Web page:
The Easy Days of Scanning are Gone  
by WA3SKN on May 18, 2016 Mail this to a friend!
Sounds like you are not aware of the repercussions of "The communications act of 1996"!
Encryption, encryption, encryption!

-Mike.
 
The Easy Days of Scanning are Gone  
by WB6TNB on May 18, 2016 Mail this to a friend!
Nobody has mentioned the deterioration in signal to noise ratio as a result of the switch from wideband to narrowband. My Wouxun HT can be programmed for narrowband so that isn't a factor.

Fortunately everything on the Central California Coast is still out in the open.
 
The Easy Days of Scanning are Gone  
by N0QBH on May 19, 2016 Mail this to a friend!
An earlier post mentioned the $20 scanner.
Been doing it for a couple of years with great results - however, it is not "plug & play".
You will have to install some 3rd party programs to make it all work and occasionally, reset the USB ports after a shutdown.
In short, it's not for appliance operators.
Mike N0QBH
 
RE: The Easy Days of Scanning are Gone  
by KU4UV on May 19, 2016 Mail this to a friend!
Yeah it's getting that way all over. I used to love listening to the police calls overnight on my Bearcat scanner back in the 90's when I was in high school. The signals from Lexington came in great, even 30 miles away here in Richmond on the telescoping whip antenna. The Lexington police comms made for some interesting listening during the wild U.K. celebrations. I don't know what the TV reporters use now to listen to the police comms. I used to works at WTVQ-TV, and there were always 3 or 4 scanners in the newsroom. The scanning hobby is slowly dying, but a lot of this is due to the current mistrust and safety issues that officers are facing across the country, so I can kind of understand.
 
The Easy Days of Scanning are Gone  
by K3LUE on May 20, 2016 Mail this to a friend!
I suspect that money drove this technology as much as the advertised or perceived notion that we needed to "update." A ton of money has been and will continue to be spent by cities, townships, municipalities to install, maintain and upgrade these systems. And if you talk to the rank and file that have to use these new systems, they claim the reality is that they are no better and often worse, inadequate coverage, quality, dependability, than the previous systems we are talking about in this thread. And of course, once the toothpaste is out of the tube, it never goes back in. Point of no return or whatever you want to call it, what we have is what we will have to live with, not just the fact that a hobby was sacked, but the users of these new systems are stuck with it....as are the taxpayers.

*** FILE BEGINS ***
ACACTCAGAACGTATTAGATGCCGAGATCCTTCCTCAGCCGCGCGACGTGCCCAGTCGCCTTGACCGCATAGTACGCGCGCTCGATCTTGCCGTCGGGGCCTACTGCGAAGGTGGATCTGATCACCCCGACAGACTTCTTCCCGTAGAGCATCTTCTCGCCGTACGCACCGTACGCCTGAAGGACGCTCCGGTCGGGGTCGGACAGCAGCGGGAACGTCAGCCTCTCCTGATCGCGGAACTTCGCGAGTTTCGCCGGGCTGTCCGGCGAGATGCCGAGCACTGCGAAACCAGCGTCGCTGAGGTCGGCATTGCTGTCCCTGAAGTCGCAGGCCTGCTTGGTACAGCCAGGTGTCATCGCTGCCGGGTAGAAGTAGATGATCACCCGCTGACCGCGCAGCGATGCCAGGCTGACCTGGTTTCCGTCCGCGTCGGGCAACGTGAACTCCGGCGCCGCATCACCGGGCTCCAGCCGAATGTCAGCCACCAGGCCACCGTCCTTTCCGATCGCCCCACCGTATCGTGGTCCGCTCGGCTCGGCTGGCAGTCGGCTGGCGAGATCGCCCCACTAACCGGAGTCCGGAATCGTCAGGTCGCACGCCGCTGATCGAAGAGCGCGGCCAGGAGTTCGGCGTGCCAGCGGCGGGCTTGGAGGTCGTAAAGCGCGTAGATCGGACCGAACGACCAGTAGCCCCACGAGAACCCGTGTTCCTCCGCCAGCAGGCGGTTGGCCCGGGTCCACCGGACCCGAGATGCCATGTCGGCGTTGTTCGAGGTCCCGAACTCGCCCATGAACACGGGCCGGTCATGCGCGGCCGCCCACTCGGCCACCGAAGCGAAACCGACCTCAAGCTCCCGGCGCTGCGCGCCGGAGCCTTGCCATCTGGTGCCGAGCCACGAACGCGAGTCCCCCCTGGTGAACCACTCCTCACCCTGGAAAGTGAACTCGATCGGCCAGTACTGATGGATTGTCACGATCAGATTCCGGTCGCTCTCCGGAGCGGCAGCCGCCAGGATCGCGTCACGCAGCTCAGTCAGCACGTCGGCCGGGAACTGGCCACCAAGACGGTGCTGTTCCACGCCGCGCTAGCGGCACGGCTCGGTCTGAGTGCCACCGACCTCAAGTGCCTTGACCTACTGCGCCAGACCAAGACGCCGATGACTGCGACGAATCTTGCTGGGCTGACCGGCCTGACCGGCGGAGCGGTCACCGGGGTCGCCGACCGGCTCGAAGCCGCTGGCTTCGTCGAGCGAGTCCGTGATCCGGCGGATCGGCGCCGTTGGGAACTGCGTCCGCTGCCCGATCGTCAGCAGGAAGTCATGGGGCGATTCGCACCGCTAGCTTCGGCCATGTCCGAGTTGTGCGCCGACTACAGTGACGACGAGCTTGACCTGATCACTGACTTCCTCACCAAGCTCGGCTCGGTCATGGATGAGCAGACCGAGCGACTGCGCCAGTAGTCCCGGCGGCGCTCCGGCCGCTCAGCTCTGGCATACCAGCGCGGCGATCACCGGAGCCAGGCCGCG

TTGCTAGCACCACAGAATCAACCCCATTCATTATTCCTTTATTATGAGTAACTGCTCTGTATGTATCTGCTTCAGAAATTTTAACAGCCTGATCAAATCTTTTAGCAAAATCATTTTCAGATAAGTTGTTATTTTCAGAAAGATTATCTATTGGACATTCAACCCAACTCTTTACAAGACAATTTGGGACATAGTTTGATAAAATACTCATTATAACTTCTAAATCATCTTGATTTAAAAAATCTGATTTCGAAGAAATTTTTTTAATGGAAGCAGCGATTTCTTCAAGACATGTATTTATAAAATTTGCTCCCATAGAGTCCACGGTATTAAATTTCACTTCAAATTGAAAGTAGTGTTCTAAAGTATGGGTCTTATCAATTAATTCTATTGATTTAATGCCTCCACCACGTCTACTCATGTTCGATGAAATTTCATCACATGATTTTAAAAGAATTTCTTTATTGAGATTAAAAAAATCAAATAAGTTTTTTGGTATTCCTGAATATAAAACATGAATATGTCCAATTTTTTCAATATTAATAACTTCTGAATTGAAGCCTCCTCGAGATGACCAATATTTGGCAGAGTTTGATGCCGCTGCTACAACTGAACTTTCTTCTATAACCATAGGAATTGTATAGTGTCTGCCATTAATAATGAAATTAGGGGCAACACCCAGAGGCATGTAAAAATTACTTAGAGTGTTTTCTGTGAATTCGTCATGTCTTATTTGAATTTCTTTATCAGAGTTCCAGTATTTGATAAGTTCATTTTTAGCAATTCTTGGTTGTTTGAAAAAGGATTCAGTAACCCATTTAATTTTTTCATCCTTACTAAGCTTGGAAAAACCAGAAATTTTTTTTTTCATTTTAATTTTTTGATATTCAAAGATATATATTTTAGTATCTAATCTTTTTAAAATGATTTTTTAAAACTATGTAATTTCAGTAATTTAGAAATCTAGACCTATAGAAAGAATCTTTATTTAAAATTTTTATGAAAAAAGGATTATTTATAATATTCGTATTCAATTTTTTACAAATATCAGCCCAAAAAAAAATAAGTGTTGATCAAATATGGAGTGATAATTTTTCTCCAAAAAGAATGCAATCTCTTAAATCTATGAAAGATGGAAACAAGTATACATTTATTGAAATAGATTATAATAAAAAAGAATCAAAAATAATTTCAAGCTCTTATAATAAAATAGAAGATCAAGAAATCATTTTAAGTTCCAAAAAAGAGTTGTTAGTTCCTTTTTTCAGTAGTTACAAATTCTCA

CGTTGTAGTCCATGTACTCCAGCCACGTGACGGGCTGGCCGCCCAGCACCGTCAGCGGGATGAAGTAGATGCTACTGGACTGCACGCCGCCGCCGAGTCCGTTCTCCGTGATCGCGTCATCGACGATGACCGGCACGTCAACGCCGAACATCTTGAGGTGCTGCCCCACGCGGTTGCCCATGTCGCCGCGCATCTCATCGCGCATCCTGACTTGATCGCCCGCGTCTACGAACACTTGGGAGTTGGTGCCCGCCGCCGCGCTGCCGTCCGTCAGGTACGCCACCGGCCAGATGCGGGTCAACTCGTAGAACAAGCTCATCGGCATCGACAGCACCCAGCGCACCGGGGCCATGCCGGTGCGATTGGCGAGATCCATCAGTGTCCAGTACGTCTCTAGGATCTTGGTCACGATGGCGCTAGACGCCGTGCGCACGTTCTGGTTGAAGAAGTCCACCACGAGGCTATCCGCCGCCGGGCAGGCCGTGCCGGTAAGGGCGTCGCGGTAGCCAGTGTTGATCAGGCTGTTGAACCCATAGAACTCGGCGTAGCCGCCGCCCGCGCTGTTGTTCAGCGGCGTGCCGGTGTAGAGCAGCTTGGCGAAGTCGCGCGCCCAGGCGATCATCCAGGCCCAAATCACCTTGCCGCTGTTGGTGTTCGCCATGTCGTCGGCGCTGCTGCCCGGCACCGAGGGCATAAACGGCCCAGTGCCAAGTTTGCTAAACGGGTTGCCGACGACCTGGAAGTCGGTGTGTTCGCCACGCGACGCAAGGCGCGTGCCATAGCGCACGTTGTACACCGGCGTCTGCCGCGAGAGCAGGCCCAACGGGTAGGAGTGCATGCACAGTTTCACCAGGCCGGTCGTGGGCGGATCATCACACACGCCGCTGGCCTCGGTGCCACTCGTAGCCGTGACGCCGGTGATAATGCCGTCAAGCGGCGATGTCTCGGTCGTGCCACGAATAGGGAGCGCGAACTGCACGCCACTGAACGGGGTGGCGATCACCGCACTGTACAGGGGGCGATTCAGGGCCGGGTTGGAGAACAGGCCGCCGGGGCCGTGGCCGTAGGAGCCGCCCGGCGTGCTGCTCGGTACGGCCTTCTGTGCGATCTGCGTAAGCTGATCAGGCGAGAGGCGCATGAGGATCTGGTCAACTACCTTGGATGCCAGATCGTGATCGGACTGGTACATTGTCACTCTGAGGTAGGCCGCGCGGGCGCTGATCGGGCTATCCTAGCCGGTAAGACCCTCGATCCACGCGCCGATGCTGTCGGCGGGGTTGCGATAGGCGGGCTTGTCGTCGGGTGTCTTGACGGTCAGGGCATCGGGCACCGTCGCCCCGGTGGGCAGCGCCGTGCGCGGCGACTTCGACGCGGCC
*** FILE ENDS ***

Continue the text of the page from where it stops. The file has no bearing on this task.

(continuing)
The Easy Days of Scanning are Gone  
by KR4GT on May 20, 2016 Mail this to a friend!
Yep, the "good old days" of the scanner hobby are pretty much over for most of us. I got my first scanner in 1990, and have owned many since then. I used to be able to listen to everything I wanted to, including 45 Mhz and 900Mhz cordless phones, and even analog cellphones in the 800 Mhz range before through images. Heard some stuff that would make a sailor blush! I bought a Radio Shack Pro-651 APCO 25 scanner in November of 2014 when they were on sale, hoping to be able to listen to local public safety (I work for the local PD). I could pick up Richmond, KY PD clear as a bell at the station because it is near the EOC's tower, but at home it was a garbled digital mess. Most of Madison County is encrypted now, unless you enjoy listening to bus driver (I do not). At least I can still pick up Kentucky State Police clear as a bell.
 
The Easy Days of Scanning are Gone  
by KD8DVR on May 20, 2016 Mail this to a friend!